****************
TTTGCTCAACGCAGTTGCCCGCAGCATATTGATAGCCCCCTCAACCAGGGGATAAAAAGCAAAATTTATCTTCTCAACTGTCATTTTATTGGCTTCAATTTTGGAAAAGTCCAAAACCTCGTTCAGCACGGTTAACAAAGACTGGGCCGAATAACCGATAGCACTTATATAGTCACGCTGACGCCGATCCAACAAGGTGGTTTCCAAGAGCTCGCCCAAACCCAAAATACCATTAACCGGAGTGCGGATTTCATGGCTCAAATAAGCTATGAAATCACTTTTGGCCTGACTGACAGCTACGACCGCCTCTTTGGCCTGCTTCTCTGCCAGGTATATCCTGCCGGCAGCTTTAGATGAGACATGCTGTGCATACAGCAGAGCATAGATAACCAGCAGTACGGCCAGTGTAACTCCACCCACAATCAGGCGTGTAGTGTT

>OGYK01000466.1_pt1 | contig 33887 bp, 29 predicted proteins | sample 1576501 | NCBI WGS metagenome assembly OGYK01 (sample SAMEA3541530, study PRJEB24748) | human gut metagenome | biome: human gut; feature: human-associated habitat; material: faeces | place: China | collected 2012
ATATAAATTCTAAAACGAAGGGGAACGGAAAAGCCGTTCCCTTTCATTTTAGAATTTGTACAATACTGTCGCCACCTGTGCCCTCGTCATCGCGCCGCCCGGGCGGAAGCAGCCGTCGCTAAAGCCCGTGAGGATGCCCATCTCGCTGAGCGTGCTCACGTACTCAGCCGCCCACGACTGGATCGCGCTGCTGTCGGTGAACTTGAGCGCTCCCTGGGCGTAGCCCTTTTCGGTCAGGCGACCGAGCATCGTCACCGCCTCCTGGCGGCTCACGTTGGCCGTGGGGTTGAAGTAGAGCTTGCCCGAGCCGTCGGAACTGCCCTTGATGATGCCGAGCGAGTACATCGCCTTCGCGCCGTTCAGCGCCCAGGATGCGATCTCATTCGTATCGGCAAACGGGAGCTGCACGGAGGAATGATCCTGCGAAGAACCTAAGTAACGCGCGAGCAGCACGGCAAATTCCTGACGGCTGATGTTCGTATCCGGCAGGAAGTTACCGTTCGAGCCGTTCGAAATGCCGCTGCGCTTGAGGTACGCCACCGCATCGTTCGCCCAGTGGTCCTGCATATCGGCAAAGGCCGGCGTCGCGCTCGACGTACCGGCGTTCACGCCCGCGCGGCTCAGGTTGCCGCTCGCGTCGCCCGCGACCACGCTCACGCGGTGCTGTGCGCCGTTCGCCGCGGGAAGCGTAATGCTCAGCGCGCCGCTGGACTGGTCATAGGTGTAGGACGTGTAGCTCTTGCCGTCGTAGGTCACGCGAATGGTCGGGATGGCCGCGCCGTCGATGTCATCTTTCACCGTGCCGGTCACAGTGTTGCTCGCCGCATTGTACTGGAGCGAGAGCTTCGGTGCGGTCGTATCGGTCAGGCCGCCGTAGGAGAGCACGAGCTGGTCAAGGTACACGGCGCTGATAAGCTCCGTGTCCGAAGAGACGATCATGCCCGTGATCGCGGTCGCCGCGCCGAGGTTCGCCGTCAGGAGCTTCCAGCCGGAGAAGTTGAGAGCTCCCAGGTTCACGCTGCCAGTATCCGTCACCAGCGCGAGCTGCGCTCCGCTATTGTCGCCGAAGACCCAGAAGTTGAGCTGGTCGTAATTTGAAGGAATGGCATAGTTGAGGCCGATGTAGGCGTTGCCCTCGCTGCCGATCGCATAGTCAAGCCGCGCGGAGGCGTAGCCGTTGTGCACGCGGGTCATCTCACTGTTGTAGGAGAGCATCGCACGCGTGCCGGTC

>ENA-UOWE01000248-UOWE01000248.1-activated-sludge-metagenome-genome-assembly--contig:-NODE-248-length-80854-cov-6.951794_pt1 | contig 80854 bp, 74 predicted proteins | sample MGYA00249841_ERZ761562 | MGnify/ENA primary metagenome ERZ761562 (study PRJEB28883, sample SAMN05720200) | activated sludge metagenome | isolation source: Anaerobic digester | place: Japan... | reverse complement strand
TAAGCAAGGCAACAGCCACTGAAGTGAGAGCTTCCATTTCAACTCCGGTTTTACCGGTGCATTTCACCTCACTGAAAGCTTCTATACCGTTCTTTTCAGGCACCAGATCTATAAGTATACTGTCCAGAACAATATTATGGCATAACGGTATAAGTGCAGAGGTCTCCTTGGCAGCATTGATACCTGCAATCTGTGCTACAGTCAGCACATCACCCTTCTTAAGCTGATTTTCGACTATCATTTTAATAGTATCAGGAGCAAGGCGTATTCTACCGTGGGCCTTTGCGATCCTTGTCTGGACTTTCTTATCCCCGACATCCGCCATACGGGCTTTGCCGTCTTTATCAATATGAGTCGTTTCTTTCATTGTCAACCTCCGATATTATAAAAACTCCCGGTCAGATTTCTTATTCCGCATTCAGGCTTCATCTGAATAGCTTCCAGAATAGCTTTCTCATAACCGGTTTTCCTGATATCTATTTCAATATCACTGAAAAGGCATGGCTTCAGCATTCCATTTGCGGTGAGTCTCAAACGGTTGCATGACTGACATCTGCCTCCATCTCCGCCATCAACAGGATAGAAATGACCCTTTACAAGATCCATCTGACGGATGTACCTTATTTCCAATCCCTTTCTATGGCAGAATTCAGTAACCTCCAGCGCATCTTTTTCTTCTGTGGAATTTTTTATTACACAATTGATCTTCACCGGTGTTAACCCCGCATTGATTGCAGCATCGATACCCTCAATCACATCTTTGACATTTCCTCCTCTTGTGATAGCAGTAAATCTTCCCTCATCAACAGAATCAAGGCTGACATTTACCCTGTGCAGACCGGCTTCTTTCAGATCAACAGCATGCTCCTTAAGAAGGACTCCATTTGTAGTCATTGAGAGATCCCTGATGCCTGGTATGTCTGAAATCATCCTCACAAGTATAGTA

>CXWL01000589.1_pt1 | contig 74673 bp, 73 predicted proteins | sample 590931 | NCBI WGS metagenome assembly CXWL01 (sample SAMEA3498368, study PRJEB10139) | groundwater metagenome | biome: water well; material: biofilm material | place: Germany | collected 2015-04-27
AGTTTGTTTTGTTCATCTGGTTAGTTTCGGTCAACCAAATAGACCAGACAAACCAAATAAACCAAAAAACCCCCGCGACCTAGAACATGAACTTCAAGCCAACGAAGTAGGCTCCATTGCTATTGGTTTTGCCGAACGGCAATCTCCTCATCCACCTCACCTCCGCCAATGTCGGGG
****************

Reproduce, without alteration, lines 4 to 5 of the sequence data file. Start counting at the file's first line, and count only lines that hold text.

>ENA-UOWE01000248-UOWE01000248.1-activated-sludge-metagenome-genome-assembly--contig:-NODE-248-length-80854-cov-6.951794_pt1 | contig 80854 bp, 74 predicted proteins | sample MGYA00249841_ERZ761562 | MGnify/ENA primary metagenome ERZ761562 (study PRJEB28883, sample SAMN05720200) | activated sludge metagenome | isolation source: Anaerobic digester | place: Japan... | reverse complement strand
TAAGCAAGGCAACAGCCACTGAAGTGAGAGCTTCCATTTCAACTCCGGTTTTACCGGTGCATTTCACCTCACTGAAAGCTTCTATACCGTTCTTTTCAGGCACCAGATCTATAAGTATACTGTCCAGAACAATATTATGGCATAACGGTATAAGTGCAGAGGTCTCCTTGGCAGCATTGATACCTGCAATCTGTGCTACAGTCAGCACATCACCCTTCTTAAGCTGATTTTCGACTATCATTTTAATAGTATCAGGAGCAAGGCGTATTCTACCGTGGGCCTTTGCGATCCTTGTCTGGACTTTCTTATCCCCGACATCCGCCATACGGGCTTTGCCGTCTTTATCAATATGAGTCGTTTCTTTCATTGTCAACCTCCGATATTATAAAAACTCCCGGTCAGATTTCTTATTCCGCATTCAGGCTTCATCTGAATAGCTTCCAGAATAGCTTTCTCATAACCGGTTTTCCTGATATCTATTTCAATATCACTGAAAAGGCATGGCTTCAGCATTCCATTTGCGGTGAGTCTCAAACGGTTGCATGACTGACATCTGCCTCCATCTCCGCCATCAACAGGATAGAAATGACCCTTTACAAGATCCATCTGACGGATGTACCTTATTTCCAATCCCTTTCTATGGCAGAATTCAGTAACCTCCAGCGCATCTTTTTCTTCTGTGGAATTTTTTATTACACAATTGATCTTCACCGGTGTTAACCCCGCATTGATTGCAGCATCGATACCCTCAATCACATCTTTGACATTTCCTCCTCTTGTGATAGCAGTAAATCTTCCCTCATCAACAGAATCAAGGCTGACATTTACCCTGTGCAGACCGGCTTCTTTCAGATCAACAGCATGCTCCTTAAGAAGGACTCCATTTGTAGTCATTGAGAGATCCCTGATGCCTGGTATGTCTGAAATCATCCTCACAAGTATAGTA